“In the next few days, we will announce the final victory over Daesh,” Staff Lieutenant General Abdulghani al-Assadi, a senior commander in the elite Counter-Terrorism Service, told the media in Mosul.
Across the border in Raqqa, coalition officials predicted a long, bloody battle ahead for the Kurdish-led Syrian Democratic Forces, even as it succeeded in completely encircling the militants’ de-facto capital on June 29. US-led coalition officials estimated that as many as 2,500 IS fighters still remained in Raqqa.
While the loss of the two cities would be a major blow to IS, it would not mark the end of the threat posed by the group, which could return to the insurgent-style attacks that were its hallmark in years past.
To these defeats in Mosul and Raqqa, the failure in Marawi will be added
Aquino ignored IS threat
In all these cities, the Islamic State are now merely fighting for survival. Defeat is inevitable.
This perspective must not be missed in looking at the endgame in Marawi. It is key to a full assessment of the threat to the nation and the final resolution of the conflict.
How did IS grow to such a point that it could lay siege to an entire Philippine city without being challenged.
Disturbing information is now emerging that the threat from Islamic State (IS)-inspired militants in the Philippines was made known to the administration of President Benigno Aquino 3rd, but he merely shrugged it off.
Presidential spokesman Ernesto Abella, in a briefing last June 6, said confiscated funds allegedly owned by the Maute group began to pile up from as early as 2014. Aquino was still the President at that time.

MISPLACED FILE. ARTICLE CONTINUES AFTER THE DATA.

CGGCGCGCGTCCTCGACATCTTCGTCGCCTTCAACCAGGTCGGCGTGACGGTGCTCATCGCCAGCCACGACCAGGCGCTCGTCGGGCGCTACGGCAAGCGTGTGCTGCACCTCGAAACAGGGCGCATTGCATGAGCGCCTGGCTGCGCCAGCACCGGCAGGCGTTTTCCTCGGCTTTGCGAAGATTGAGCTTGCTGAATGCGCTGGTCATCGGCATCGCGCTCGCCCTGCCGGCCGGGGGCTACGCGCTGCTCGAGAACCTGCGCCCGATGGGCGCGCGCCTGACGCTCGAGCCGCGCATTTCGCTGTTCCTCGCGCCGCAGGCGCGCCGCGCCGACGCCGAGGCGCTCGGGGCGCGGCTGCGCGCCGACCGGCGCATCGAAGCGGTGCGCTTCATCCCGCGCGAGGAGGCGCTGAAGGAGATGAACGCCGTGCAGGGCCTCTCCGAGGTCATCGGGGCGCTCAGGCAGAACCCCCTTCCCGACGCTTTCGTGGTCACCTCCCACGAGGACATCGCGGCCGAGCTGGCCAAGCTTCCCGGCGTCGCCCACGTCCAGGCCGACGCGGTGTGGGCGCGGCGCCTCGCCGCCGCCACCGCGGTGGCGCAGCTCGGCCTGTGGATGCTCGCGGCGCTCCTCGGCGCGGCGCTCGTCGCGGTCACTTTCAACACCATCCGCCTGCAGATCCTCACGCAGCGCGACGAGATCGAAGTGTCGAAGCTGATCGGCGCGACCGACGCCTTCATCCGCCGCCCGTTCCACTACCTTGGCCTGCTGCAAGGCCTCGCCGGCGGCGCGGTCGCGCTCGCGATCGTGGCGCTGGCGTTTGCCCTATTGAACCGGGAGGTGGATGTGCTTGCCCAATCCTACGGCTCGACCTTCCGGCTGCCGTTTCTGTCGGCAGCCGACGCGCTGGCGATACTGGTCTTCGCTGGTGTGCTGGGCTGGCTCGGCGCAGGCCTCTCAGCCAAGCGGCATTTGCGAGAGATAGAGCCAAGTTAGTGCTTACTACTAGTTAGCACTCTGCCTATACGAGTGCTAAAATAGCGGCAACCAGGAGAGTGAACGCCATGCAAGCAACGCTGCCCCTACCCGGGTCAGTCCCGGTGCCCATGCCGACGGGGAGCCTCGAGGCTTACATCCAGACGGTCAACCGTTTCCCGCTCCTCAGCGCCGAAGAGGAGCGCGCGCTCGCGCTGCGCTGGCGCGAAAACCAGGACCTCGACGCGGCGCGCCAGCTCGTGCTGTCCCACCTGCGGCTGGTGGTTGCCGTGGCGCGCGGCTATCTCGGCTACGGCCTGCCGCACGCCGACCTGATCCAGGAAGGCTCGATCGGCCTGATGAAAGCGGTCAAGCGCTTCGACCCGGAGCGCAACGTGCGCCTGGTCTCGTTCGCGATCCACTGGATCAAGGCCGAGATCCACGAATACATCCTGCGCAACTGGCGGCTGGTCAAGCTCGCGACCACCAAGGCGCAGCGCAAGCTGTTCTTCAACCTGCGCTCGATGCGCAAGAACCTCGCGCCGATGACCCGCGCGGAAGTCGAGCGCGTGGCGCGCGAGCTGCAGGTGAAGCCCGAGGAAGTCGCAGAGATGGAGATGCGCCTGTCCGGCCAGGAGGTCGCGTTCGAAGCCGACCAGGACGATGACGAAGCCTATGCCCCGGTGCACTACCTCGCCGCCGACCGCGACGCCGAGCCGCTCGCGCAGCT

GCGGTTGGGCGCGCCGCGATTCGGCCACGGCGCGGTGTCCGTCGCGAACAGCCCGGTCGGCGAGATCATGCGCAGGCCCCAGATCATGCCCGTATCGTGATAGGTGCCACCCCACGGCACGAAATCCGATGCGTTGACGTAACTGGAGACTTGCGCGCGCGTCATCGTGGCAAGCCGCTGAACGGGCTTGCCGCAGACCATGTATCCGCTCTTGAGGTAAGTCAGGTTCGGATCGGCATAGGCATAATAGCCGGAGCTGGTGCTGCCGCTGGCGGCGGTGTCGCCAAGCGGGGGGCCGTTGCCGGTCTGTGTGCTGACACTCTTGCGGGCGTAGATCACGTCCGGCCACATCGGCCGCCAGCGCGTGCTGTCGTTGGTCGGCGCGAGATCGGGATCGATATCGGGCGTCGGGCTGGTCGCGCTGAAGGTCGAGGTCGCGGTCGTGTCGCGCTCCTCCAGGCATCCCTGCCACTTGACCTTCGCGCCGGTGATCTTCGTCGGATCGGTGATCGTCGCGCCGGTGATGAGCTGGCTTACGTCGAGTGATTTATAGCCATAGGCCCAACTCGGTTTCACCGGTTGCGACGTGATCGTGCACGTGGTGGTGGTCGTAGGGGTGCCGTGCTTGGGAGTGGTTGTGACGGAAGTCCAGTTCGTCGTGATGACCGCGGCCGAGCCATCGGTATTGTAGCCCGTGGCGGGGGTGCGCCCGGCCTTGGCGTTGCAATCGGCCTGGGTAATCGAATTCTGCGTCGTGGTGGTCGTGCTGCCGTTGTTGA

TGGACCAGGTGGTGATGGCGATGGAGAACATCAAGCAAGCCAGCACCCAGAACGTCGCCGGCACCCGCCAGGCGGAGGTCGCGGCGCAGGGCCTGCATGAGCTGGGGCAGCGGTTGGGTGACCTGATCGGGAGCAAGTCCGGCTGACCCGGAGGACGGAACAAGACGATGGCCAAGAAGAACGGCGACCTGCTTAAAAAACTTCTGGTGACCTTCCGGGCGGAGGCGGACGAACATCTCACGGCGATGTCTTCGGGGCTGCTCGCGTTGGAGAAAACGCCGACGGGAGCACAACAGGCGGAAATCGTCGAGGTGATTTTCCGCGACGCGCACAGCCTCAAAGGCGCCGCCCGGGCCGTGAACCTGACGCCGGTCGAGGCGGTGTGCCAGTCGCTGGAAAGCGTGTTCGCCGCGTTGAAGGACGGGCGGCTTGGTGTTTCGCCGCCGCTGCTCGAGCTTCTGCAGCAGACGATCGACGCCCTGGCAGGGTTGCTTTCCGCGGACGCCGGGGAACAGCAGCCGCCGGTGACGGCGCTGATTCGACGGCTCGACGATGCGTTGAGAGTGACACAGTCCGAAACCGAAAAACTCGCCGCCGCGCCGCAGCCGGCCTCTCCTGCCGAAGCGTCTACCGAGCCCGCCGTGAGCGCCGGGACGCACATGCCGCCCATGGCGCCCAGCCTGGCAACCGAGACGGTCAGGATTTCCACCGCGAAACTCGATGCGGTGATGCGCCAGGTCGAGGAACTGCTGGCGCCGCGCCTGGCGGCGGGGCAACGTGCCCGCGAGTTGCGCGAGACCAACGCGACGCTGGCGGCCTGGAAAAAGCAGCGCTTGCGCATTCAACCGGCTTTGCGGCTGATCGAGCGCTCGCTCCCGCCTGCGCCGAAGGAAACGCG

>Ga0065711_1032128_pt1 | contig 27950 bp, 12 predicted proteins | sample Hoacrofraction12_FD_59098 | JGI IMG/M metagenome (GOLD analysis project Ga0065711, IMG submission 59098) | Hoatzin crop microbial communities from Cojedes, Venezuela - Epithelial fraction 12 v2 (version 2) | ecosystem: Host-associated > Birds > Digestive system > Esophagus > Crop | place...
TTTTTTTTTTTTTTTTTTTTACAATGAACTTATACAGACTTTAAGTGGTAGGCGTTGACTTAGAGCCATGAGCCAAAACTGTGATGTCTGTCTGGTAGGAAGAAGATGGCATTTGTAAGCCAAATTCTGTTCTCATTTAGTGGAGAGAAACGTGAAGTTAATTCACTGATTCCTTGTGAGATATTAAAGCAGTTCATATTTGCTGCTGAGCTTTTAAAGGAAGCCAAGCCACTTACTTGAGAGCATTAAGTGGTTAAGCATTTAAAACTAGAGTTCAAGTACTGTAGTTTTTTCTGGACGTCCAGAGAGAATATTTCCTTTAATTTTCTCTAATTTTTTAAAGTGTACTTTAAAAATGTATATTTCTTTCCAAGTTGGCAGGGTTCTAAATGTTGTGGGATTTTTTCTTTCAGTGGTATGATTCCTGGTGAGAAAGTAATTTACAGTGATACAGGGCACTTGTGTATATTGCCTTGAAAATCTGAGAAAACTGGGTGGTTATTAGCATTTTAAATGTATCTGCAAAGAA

“Apparently the money had been compiled from 2014 to 2016, based on records. It had been slowly accumulated over a period of two years,” Abella said.
President Aquino suffered a major blow from the IS during his term. On April 9, 2016, Abu Sayyaf rebels killed 18 soldiers in an encounter in Tipo-Tipo, Basilan.
In July 2014, Abu Sayyaf’s leader Isnilon Hapilon gave a bayah (pledge of allegiance) to IS leader Abu Bakr al-Baghdadi. Hapilon has been declared the IS emir in Marawi City, which IS leaders in the Middle East claimed as their wilayat.
No security strategy
Duterte, in recent speeches, has indicated that Maute rebels received financial support both from the international terror network based in the Middle East and from local drug syndicates. As one proof of this, he claimed that P10 million worth of methamphetamine hydrochloride (shabu) packs were found in the possession of former Marawi City Mayor Omar Solitario Ali.
Ali, who was included in the Duterte’s infamous list of alleged narco-politicians, is suspected to be a financier of the Maute group. (Ali denied this in an article he contributed to the Manila Times, “We can defeat the IS and the Mautes,” June 30 and July 1, 2017. —Ed.)
These facts in the record underscore both the lack of a coherent strategy and plan for the defense of Philippine territory, and the appalling lack of intelligence to support national security forces.
Loud debates about the Constitution and martial law are emptied of meaning when the vigil over national security is lax. Do we even have a national security adviser who knows his job and can talk sense to our people?